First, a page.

Make Your Own Kitchen Cabinets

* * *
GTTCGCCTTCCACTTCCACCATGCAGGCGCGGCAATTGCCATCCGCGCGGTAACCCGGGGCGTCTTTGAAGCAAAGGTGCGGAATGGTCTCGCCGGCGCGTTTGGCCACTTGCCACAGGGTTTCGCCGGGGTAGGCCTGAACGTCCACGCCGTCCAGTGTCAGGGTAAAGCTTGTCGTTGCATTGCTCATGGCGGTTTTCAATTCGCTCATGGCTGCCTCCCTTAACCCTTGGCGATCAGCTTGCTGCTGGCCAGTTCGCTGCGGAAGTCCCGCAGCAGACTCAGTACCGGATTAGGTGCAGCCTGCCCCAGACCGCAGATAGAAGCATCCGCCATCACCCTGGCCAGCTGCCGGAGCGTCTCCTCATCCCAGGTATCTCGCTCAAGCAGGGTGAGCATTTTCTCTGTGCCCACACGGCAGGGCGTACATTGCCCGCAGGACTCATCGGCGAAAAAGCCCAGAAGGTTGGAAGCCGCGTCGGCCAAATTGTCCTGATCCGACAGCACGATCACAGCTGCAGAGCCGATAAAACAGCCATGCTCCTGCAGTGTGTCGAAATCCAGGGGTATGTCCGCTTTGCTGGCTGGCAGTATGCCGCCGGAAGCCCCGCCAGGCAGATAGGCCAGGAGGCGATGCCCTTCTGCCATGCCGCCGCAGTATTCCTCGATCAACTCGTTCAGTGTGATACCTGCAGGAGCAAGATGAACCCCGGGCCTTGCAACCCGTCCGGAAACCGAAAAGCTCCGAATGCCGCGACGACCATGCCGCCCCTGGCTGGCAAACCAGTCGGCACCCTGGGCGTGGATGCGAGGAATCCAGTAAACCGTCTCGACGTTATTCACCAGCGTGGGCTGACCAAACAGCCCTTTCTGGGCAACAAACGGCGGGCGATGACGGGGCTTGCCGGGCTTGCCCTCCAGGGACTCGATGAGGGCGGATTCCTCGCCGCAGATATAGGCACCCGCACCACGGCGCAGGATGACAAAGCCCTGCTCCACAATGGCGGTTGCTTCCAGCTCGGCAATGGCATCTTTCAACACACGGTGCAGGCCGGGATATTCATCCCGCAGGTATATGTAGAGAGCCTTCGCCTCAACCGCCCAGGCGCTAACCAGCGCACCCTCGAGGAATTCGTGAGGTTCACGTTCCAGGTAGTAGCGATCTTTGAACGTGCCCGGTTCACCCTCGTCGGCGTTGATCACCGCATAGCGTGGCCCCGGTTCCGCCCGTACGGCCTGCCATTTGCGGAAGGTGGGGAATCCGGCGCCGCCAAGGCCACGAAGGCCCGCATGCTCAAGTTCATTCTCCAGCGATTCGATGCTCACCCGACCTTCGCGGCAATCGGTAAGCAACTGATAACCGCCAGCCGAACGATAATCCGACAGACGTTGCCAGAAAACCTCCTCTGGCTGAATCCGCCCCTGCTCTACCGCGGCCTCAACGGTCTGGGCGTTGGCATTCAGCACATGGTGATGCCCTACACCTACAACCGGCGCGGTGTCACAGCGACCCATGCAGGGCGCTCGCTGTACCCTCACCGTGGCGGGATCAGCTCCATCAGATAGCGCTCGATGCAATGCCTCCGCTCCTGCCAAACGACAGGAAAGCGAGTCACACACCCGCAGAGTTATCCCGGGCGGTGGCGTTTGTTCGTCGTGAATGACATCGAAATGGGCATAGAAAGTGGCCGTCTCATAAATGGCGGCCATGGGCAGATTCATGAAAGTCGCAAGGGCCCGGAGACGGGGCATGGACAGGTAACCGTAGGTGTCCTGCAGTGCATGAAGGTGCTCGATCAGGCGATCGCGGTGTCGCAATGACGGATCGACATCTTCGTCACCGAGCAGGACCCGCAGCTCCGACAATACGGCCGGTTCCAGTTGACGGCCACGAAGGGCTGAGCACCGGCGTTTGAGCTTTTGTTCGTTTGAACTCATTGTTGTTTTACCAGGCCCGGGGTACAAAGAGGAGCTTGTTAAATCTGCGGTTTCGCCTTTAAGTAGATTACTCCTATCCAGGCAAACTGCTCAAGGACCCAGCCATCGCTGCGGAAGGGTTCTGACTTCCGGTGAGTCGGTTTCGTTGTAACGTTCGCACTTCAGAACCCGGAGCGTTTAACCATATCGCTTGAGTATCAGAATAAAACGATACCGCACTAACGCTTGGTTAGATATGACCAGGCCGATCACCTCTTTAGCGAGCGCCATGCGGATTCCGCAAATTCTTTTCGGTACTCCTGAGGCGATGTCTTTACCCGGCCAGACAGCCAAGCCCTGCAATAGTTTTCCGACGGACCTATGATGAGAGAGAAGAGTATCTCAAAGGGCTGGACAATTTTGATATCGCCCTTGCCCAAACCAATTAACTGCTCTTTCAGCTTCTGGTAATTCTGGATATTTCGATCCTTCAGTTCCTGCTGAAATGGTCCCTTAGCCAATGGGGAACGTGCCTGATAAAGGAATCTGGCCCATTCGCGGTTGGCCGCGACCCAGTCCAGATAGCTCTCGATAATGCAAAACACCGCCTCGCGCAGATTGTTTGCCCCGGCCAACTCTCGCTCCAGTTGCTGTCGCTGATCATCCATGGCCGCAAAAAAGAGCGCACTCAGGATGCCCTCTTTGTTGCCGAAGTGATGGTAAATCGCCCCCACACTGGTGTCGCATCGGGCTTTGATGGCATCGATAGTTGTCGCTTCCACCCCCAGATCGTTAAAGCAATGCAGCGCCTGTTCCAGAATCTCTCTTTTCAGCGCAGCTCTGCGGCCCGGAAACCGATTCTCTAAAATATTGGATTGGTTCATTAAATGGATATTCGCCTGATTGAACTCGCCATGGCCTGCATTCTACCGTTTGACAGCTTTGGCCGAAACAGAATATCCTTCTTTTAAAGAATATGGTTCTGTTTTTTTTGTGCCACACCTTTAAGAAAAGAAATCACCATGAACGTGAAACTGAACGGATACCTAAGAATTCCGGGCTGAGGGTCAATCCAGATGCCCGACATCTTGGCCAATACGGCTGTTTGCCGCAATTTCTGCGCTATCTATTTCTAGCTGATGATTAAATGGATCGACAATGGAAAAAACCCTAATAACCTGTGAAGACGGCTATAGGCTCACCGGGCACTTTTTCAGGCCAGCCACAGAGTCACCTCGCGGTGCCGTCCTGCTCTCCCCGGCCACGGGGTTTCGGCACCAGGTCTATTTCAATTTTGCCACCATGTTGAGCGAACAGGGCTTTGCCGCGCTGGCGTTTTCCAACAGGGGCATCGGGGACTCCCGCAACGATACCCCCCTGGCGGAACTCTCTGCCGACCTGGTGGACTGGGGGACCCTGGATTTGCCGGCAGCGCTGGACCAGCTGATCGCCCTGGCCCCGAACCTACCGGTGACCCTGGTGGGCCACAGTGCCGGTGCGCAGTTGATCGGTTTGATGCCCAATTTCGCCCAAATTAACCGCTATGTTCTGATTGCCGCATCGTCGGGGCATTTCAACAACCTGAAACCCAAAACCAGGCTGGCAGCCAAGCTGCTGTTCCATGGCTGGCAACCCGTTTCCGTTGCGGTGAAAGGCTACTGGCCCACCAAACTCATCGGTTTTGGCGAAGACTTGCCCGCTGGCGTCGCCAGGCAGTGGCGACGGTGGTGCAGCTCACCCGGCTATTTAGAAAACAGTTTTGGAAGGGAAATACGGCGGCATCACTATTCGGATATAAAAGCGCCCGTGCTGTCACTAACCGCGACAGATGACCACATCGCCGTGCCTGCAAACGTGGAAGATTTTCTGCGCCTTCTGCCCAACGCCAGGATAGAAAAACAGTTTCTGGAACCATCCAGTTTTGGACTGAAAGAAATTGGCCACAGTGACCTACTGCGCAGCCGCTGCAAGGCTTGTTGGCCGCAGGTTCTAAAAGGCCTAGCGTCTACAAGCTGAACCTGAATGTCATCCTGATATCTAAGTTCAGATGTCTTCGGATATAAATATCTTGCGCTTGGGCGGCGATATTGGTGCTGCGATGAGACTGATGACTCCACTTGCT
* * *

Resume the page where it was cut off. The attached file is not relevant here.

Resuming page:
Making your own kitchen cabinets can be a rewarding and money-saving enterprise. With the right tools and a little know-how, there’s no reason why your cabinetry project shouldn’t be a huge success.In this article, we’ll help you decide whether a large-scale cabinetmaking project is right for you, and offer a few time-saving tips for those who decide to take the plunge. When you’re ready to get underway, remember that Rockler offers a broad selection of cabinetmaking tools, supplies and hardware that will help make your project smooth and trouble-free. Is Building Your Own Cabinets Right for You? Cabinetmaking can be a big job, even for experienced woodworkers. At Rockler, we carry a complete line of tools and equipment designed to make the process as accurate and trouble-free as possible. A word of caution for the novice woodworker: Building an entire kitchen’s-worth of new cabinets can be a challenge. It’s not the ideal project for a beginning woodworker. Before you undertake a project that will have a dramatic impact on one of the most important rooms in you home, weigh other options carefully – there might be a simpler solution. If you haven’t already, read Rockler’s article “Options for Updating Your Kitchen” for a look at other, less demanding approaches. In general, what you’ll need to build your own cabinets are intermediate woodworking skills, a basic collection of woodworking tools (with the ability to add a few specialized items as you go along) and a fair amount of free time. You’ll also need a workspace big enough to work with 4X8 foot sheet material and to house your cabinets while you work on them. In theory, cabinetmaking isn’t complicated; it really amounts to nothing more than building a simple box shape (over and over again, in the case of a kitchen remodel). Still, to make solid, attractive cabinets in a reasonable amount of time, you’ll need more than the tips offered in this article. If you’re new to cabinetmaking, we highly recommend picking up any one of the detailed kitchen cabinetmaking books in our collection. If you’re still unsure, before your commit yourself to a sizable undertaking, consider a small, one-off cabinet project to get a feel for the process. Making cabinet doors and matching drawer fronts takes time ane requires special milling. That’s why many professional cabinetmakers “shop out” this demanding part of the job. With Rockler’s Custom Door and Drawer Front Program, you’ll save time and ensure a great-looking finished product. The program offers Hardwood or white RTF coated doors and drawer fronts in a wide variety of styles, custom made to the exact the sizes you need. The expertly-constructed doors & drawer fronts you order will be delivered to your door, ready to install. Time-Saving Cabinetmaking Tips Doors and Drawer Front Options In a typical cabinetmaking project, making the doors and drawer fronts is half the battle. If you’re short on time, or leery of taking on this part of the project yourself, having your cabinet doors and drawer fronts made for you is a great alternative. With Rockler’s Custom Door and Drawer Front Program, you can have all of your new doors and drawer custom built to your specifications and delivered to your door ready to finish and hang. The cost of taking advantage of this great time-saver is less than you may think, and virtually guarantees that your doors and drawer fronts will be exactly the right size, flat, and reliably constructed. Using the program lets you concentrate on getting the cabinets just right, and could cut the time it takes you to complete the project in half. When you add up the cost of materials and the time it takes to do a good job on a kitchen’s- worth of doors, the Custom Door and Drawer Front program starts to look like a real bargain. If you decide to tackle the door and drawer front project yourself, be sure to arm yourself with the a little knowledge and the right tools before you begin. If raised panel doors are in the plan, be sure to read Rockler’s article, “Raised Panel Door Tools and Techniques” for an in-depth look at frame and panel construction, and advice on tools and techniques that make the process straightforward and enjoyable. Cabinet Drawers Making cabinet drawer boxes is another of the more challenging aspects of cabinetmaking. For drawers to operate properly, drawer boxes need to be square and and flat. To help you get started on the right foot, Rockler offers a accurately milled, flat precut drawer sides in a couple of varieties. At Rockler, we stock just about every drawer slide option under the sun. Choose from reliable ball-bearing slides, affordable roller-bearing slides, hidden undermount slides, or even classic wooden slides. Remember that the slide you choose will influence the style and dimensions of the drawer boxes you make. So plan ahead and choose your drawer slides before you build. Rockler Unfinished Drawer Sides are made of baltic baltic birch plywood (a reliable and stable “standard” for drawer box construction) and pre-grooved for a 1/4″ drawer bottom. They’re available in a variety of common widths and shipped in convenient four foot lengths. If you’re interested in saving even more time, choose Rockler Pre-Finished Drawer Sides. They feature a UV cured clear coat finish on all sides along with a veneered top edge for a more dressy look. When the time comes to join your drawer boxes, you’ll find information on reliable methods in “Drawer Box Joinery Tips”. Drawer Slides Before you order or build your new cabinet drawers, remember to give some thought to drawer slides. There are many types of drawer slides available, and the type and dimensions of the drawer you buy or make will influence the type of slide that you will be able to use. For top performance and long service, it’s tough to beat a ball bearing drawer slide. For help choosing the ball bearing drawer slide that best suits your new drawers, read Rockler’s “Ball Bearing Drawer Slide FAQ”. Hardware and Hinges One of the key advantages of designing and building your own cabinets is that you have complete control of the selection of hinges and other hardware. Along with that, it is extremely important to understand that not all cabinet hardware is designed to be used on all types of cabinetry. European hinges, like the Blum overlay hinge pictured above, are easy to install and adjustable in either two or three directions, making them an extremely popular choice. The Rockler Jig-It European Hinge Jig makes the installation process even easier.The jig’s unique drill guide and template system make drilling accurate hinge cup holes fast and practically foolproof. In particular, the type of cabinets you build will greatly impact the type and variety of hinges available for your project. By the same token, selecting your cabinet hinges based on adjustability and ease of installation in advance can greatly simplify the installation phase of your cabinetmaking project. We strongly encourage you to read Rockler’s article, “Understanding Hinges” before you design and build your cabinets. The Final Touches When your cabinetmaking project progress toward its final stages, it will be time to start thinking about the final touches. Choosing an appropriate wood finishing method will go along way in protecting your cabinets through the years of everyday use they are likely to receive. Rockler’s “Finishing Comparison Guide” will help you select a finish that will accentuate the beauty of your new cabinets, and stand up to less than wood-friendly kitchen environment. Last but not least is your chance to put your final “style statement” on the project. Rockler offers a selection of knobs and pull to fit every taste and budget. And in “Selecting Cabinet Knobs and Pulls” you’ll find time-saving tips on installing hardware along with the basics of knob and pull materials and finishes, projection, and styles.